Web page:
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The Road to EV Transformation is Still Paved by Fossil Fuels

Let’s explore fossil fuel usage and the broader move to electrification, particularly through the example of the Electric Vehicle (EV). As this article will explore, fossil fuels often play a more significant role in our supply chain and society than may at first be apparent, which means a move to EVs and more broadly to electrification doesn’t necessarily translate to significantly reduced fossil fuel use.

People transition to EVs for various reasons such as to lower costs, but one of the main ones is a desire to reduce fossil fuel and climate impact. Vehicle gas usage is certainly a contributor to gas demand and production and EVs do reduce ongoing usage overall, but a broader aspect of our supply chains is that every piece of that vehicle has still been touched by oil/gas and even ongoing EV operation requires oil and gas inputs.  So lets explore this further as to why its not so easy to just flip the switch from fossil fuels in the case of an EV. We will do this through a look at the makeup of the vehicle, its production, the infrastructure it uses, and ongoing power usage. Note, this article doesn’t get into the specifics of overall carbon inputs/outputs, but offers a general look at the considerations.

Vehicle Components/Structure: Approximately 50% of a vehicle today (2023) is made from plastics, polymers and composites which are all made from oil products (petrochemicals). Some quick examples are the foam in the seats, dashboard, electrical wiring coverings, carpets, bumpers, tail lights, steering wheel, tires and much more. In fact many components you think would be structural metal, are often now made from carbon composites instead. The point here is every vehicle, EV or not, is now significantly made of petrochemicals through its use of plastics. The upside of plastic use in vehicles is that they have now become lighter and more efficient, resulting in lower ongoing gas and/or electrical usage. Ironically, EV’s are often heavier than similar sized gas vehicles due to the weight of the battery, so its even more vital for lighter weight plastics and composites to be used in EVs.

Vehicle Production and Delivery: The manufacture of an EV involves machinery, coolants, hydraulics, lubricants and many other inputs to make and assemble the components, many of which are generally made from or use oil and gas. The battery alone requires a significant amount of fossil fuel inputs in addition to the impact of mining the raw materials. Also to get supplies to the plants, these will come in gas powered trucks and the supplies themselves are likely made using oil and gas inputs too in some way. Then once a vehicle is complete, it will likely be shipped via gas powered car carriers (at least the final miles) and other fossil fuel powered delivery methods. Its an endless supply chain, production and delivery rabbit role that can’t easily be disconnected from its dependency on fossil fuels., despite some non-gas powered components to all these steps.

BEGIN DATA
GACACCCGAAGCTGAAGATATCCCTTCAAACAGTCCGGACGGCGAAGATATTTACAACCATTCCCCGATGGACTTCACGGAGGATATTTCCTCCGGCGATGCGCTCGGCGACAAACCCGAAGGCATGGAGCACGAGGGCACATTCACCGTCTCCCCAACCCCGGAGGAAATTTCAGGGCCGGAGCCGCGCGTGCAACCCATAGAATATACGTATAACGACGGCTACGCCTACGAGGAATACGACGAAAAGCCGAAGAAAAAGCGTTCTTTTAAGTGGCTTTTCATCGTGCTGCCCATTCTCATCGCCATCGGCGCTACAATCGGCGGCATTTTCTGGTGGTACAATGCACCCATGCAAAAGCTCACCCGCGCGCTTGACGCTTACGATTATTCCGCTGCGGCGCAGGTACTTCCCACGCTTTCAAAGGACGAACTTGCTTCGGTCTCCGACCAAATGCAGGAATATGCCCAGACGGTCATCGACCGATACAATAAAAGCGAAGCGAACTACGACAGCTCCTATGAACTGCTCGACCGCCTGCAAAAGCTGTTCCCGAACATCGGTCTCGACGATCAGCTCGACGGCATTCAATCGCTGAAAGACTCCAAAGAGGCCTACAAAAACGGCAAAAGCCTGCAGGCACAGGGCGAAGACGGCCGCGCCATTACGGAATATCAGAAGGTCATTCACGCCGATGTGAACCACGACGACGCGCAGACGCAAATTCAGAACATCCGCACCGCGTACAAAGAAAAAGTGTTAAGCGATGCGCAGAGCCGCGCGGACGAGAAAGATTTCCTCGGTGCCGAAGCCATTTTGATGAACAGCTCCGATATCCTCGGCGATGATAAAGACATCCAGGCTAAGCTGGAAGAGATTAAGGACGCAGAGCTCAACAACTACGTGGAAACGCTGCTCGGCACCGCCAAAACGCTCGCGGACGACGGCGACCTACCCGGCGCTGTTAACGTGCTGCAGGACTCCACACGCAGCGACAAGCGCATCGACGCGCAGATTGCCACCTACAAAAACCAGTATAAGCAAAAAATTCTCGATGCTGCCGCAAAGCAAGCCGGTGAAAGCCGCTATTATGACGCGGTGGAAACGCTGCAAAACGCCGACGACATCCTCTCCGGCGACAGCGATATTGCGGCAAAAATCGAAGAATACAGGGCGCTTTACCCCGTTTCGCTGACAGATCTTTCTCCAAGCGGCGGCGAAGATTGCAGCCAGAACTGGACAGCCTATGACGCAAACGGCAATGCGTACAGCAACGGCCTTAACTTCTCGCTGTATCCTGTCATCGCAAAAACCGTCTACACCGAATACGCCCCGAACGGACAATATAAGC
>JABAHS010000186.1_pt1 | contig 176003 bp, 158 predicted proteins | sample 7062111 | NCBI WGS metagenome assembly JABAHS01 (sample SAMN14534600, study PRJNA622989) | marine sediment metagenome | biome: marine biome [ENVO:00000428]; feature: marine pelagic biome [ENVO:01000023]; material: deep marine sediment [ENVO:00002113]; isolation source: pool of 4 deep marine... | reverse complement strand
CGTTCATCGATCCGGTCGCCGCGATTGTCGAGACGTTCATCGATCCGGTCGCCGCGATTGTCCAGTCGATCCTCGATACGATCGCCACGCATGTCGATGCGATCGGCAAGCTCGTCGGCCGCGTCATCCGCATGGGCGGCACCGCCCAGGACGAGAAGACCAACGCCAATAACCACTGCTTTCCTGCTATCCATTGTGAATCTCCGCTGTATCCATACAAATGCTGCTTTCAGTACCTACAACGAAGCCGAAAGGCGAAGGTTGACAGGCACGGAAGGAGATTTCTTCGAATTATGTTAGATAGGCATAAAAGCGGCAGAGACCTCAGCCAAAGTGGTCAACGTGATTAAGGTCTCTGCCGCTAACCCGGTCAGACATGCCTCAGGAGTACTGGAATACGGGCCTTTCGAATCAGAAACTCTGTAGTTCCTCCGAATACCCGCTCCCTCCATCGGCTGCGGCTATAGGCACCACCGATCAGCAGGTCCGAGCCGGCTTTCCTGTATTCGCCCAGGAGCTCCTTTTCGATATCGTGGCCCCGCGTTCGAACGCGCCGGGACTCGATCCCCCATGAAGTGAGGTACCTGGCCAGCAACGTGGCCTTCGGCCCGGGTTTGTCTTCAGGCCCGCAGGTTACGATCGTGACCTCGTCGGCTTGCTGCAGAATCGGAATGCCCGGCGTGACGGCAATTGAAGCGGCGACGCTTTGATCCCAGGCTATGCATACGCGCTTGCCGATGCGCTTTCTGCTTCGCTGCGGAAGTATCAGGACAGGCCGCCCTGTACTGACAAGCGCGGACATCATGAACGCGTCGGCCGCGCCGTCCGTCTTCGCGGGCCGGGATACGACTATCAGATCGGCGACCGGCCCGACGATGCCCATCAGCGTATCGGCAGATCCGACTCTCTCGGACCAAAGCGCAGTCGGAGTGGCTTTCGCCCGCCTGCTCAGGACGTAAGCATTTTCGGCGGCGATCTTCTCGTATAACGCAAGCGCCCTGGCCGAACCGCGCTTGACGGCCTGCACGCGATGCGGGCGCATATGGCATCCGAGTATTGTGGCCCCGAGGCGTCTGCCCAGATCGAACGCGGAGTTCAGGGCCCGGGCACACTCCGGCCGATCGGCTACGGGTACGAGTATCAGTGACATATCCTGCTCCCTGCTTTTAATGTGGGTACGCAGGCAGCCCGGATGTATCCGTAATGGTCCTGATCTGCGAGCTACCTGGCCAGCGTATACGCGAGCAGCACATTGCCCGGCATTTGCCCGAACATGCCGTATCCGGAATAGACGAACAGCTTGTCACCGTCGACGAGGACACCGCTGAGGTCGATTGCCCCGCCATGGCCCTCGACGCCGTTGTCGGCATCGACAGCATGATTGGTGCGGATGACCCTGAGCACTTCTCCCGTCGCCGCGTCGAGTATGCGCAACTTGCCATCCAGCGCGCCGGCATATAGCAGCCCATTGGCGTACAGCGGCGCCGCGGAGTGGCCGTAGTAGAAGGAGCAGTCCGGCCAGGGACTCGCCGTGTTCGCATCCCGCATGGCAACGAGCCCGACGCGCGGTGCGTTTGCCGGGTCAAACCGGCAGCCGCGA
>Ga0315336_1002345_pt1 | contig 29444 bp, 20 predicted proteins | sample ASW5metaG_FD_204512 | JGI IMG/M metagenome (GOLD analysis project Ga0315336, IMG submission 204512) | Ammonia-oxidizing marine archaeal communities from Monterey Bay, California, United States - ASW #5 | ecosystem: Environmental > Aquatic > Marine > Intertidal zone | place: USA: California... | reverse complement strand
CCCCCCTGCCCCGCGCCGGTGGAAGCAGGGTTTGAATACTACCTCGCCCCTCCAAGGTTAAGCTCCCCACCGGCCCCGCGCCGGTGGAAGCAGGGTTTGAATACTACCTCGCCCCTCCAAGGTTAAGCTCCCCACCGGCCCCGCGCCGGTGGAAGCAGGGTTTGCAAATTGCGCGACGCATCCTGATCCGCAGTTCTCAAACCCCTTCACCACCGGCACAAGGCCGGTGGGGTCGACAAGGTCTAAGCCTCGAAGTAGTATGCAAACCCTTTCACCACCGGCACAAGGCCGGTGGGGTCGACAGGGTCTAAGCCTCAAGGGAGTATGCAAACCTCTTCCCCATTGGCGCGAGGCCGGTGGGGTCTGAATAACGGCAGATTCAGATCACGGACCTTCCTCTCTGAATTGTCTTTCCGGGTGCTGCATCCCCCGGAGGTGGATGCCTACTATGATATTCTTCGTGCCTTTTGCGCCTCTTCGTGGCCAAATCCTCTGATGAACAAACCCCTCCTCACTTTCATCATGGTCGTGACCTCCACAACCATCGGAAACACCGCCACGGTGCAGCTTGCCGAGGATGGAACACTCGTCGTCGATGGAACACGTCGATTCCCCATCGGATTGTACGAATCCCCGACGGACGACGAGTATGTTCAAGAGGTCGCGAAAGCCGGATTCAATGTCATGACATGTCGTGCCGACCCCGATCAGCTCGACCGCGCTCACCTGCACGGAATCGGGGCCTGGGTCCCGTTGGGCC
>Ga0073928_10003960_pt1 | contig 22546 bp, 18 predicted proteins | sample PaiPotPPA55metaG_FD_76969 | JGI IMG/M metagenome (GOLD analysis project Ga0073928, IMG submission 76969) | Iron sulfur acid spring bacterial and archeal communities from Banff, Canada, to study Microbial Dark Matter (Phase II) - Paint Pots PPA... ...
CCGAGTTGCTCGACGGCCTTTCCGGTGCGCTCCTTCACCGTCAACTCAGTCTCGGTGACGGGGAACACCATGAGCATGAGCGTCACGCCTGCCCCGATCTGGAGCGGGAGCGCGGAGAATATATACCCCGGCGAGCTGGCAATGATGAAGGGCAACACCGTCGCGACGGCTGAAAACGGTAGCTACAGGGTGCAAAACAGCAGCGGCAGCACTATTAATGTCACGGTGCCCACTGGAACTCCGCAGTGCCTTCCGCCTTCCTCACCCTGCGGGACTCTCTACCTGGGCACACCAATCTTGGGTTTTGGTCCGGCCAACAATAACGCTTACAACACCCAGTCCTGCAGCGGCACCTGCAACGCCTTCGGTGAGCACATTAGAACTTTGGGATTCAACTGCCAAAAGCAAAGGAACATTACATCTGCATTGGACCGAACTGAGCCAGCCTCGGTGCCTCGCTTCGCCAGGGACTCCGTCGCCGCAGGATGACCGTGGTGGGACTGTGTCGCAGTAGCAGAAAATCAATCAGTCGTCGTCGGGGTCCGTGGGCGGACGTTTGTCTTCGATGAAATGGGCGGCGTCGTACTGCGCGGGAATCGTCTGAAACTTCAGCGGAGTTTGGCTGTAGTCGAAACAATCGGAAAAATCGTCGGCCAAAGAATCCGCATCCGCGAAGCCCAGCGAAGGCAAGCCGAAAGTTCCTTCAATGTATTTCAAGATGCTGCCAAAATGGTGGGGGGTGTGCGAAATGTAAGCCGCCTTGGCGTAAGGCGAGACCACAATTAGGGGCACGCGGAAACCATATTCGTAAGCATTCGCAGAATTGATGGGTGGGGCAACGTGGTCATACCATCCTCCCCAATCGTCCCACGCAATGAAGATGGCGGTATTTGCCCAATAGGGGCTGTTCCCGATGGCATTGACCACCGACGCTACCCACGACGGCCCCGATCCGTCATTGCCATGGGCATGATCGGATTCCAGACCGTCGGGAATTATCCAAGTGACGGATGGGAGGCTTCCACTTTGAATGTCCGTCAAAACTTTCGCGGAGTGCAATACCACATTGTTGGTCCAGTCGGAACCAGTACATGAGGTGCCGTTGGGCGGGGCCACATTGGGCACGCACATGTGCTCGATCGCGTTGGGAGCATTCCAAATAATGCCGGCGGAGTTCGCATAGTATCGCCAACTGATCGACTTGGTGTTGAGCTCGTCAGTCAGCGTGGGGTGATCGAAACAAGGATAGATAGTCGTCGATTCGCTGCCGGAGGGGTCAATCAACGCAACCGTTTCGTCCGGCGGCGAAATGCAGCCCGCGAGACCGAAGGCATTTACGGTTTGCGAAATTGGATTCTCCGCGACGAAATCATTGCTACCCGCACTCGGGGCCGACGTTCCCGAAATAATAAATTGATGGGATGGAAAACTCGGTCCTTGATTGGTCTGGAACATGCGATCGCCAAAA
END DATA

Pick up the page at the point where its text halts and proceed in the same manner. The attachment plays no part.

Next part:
Ongoing Electrical Usage: The electrical production in Ontario where I live comes from various sources, but 27% of this supply comes from oil and gas (per IESO). This varies depending on the region in North America,  but fossil fuels still make up a considerable amount of our electricity supply so every time an EV is recharged, its still in a way powered on ~1/4 gas. Yes, the power usage and quantities are lower, but the point here is an EV is still dependent on fossil fuel to power it today. The remainder of the supply is mostly nuclear or water/hydro, which again we could go down a similar rabbit role on the production, supply chain and parts used in maintaining these and their dependency on oil and gas.

Driving Infrastructure: A quick example is that the roads EV’s drive on are partially made from fossil fuel inputs (bitumen) and all the paint on these roads are made entirely from petrochemicals. The equipment used to lay pavement and paint are also all gas powered. Again, this is a rabbit hole that we could go down further, but the point is everything is still touched in some way by fossil fuels.

Moving away from fossil fuel vehicles (or any gas powered equipment) will certainly lower dependence on oil and gas and any movement towards a cleaner and more diverse energy supply is a move in a positive direction in my opinion. My point with everything above however is that there is such a complicated and tangled supply chain we operate and live in that is dependent on fossil fuels. And as a result, we will likely live in a world (in our lifetimes at least) that is still heavily dependent on fossil fuels no matter how much we electrify and diversify our inputs and usage. Faced with this reality and the interdependency of our supply chains, perhaps progress and success can be better measured through movement towards diversification and moderation within a diversified energy and usage environment. This approach acknowledges the importance of all stages of our supply chain on our economy, the environment, our fellow citizens, and our society as a whole while continuing with progress and innovation.

Ron Laidman, MBA, P.Eng., C.Dir.